Worldchanging 101: Challenging the Myth of Powerlessness
David LaMotte, author
Why is it that while most of us can identify and explain problems challenging our communities, nations, and world, we so rarely act to address those problems? What keeps us paralyzed? David LaMotte suggests that the stories we tell ourselves and each other about how the world works are a big part of the answer. Stories matter. They guide our actions more powerfully than data because they place boundaries around what we believe to be possible. Unfortunately, some of our common stories are simply not true. Worldchanging 101 examines how large-scale change happens and how it doesn t, and explores our possible roles within that change. By breaking large transformations into more manageable components, LaMotte demystifies positive change-making, then guides us through questions to reveal specific pathways toward real and sustainable engagement with problems that concern us. In Worldchanging 101, we re-think the importance of heroes and everyday people, including ourselves.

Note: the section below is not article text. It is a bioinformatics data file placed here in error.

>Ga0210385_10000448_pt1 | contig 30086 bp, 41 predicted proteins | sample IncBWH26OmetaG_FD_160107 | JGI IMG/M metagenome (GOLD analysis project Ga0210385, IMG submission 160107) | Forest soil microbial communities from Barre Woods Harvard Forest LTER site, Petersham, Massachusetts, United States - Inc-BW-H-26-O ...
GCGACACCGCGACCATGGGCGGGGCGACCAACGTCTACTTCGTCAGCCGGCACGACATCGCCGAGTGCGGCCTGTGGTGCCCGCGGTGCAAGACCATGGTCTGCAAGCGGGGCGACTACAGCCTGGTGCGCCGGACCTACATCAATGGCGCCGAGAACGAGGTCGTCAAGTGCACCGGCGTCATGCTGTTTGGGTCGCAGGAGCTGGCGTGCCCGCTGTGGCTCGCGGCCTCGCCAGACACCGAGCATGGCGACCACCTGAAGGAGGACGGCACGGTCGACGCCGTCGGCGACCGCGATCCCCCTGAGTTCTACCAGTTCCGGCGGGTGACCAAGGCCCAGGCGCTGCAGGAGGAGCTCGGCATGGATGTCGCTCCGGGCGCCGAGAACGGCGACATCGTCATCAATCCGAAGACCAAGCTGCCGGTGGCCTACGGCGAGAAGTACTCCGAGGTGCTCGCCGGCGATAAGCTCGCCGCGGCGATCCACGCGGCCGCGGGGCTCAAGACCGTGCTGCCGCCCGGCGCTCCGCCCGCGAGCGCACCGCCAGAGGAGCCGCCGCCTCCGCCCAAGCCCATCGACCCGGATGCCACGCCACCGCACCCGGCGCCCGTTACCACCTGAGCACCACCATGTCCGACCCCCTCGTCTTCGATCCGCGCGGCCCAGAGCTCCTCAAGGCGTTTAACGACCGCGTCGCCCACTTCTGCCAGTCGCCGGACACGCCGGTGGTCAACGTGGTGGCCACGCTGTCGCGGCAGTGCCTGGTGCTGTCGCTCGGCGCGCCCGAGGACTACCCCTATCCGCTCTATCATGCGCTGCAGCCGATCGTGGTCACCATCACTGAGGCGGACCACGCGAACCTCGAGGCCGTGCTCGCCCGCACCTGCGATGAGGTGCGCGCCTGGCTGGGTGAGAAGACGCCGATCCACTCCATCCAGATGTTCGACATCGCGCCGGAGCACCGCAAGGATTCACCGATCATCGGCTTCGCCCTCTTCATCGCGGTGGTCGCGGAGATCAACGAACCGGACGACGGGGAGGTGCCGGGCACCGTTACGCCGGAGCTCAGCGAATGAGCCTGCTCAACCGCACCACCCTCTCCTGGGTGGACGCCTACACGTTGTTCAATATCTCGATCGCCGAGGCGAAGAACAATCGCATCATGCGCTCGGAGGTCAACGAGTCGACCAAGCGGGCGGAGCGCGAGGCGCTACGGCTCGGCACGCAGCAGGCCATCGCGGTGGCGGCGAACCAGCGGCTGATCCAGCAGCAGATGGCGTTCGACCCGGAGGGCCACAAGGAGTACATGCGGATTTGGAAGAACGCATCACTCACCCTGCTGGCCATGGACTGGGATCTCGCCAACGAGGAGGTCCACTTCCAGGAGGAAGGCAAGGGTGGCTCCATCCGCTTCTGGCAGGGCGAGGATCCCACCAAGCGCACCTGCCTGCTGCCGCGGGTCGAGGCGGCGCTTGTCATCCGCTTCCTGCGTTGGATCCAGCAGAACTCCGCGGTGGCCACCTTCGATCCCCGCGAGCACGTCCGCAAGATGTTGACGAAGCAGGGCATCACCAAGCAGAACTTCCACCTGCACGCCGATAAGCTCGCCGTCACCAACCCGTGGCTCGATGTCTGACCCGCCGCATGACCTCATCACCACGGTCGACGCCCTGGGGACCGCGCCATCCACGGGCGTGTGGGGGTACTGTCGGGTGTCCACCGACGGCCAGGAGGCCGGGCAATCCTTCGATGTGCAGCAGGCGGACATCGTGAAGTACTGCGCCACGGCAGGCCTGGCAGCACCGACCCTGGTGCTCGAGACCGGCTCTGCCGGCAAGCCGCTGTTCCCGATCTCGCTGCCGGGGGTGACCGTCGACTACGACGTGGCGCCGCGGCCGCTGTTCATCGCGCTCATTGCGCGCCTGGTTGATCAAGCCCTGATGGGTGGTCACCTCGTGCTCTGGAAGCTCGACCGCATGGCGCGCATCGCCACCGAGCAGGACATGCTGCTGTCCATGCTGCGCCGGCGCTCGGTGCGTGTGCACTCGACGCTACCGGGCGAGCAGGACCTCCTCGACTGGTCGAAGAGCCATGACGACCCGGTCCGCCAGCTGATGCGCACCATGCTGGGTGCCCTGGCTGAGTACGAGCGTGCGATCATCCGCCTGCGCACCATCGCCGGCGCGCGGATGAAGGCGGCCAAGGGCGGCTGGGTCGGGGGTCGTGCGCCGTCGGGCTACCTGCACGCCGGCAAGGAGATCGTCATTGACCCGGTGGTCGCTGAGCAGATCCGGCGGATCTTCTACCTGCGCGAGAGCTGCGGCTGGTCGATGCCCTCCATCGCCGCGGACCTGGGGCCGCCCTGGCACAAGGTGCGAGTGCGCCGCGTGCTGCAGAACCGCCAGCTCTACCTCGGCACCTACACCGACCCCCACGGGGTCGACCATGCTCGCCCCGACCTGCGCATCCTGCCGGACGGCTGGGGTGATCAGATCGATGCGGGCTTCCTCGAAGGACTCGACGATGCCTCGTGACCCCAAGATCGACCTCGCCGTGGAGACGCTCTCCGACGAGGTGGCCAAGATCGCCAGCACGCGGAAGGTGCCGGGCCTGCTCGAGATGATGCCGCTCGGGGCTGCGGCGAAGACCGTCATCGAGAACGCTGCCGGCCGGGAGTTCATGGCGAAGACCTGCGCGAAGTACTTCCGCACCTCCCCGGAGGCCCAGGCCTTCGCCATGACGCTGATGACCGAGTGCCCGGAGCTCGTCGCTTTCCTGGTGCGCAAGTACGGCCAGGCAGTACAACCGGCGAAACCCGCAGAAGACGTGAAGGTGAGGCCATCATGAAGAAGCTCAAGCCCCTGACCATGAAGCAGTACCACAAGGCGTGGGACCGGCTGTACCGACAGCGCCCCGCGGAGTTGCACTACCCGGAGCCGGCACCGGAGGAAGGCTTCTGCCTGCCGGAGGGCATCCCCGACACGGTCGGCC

LaMotte is a multifaceted individual: musician, activist, Rotary World Peace Fellow, and founder and president of PEG Partners, a charity that supports schools and libraries in Guatemala. In this book, he credibly suggests that stories of large-scale change predicated on superhuman individual actions can be discouraging rather than inspirational. He suggests that, instead, stories of change precipitated by the small actions of many people are both more instructive and more common. Even heroes, in LaMotte’s opinion, tend to build upon seemingly small actions. For support, he points to the story of Rosa Parks. The author’s own humanitarian track record lends credence to his theories. He creates a unique blend between his own narrative of starting PEG Partners and his suggestions for effecting change, including bumper stickers, online petitions, marches, and establishing nonprofits. LaMotte also offers tips for young people, suggesting that “What do I do next?” is a more manageable question than “What am I supposed to do with my life?” He ends with a series of additional questions for readers that will help them ignite their passion, harness their unique skills, and find ways to impact their family, community, and the world. (BookLife)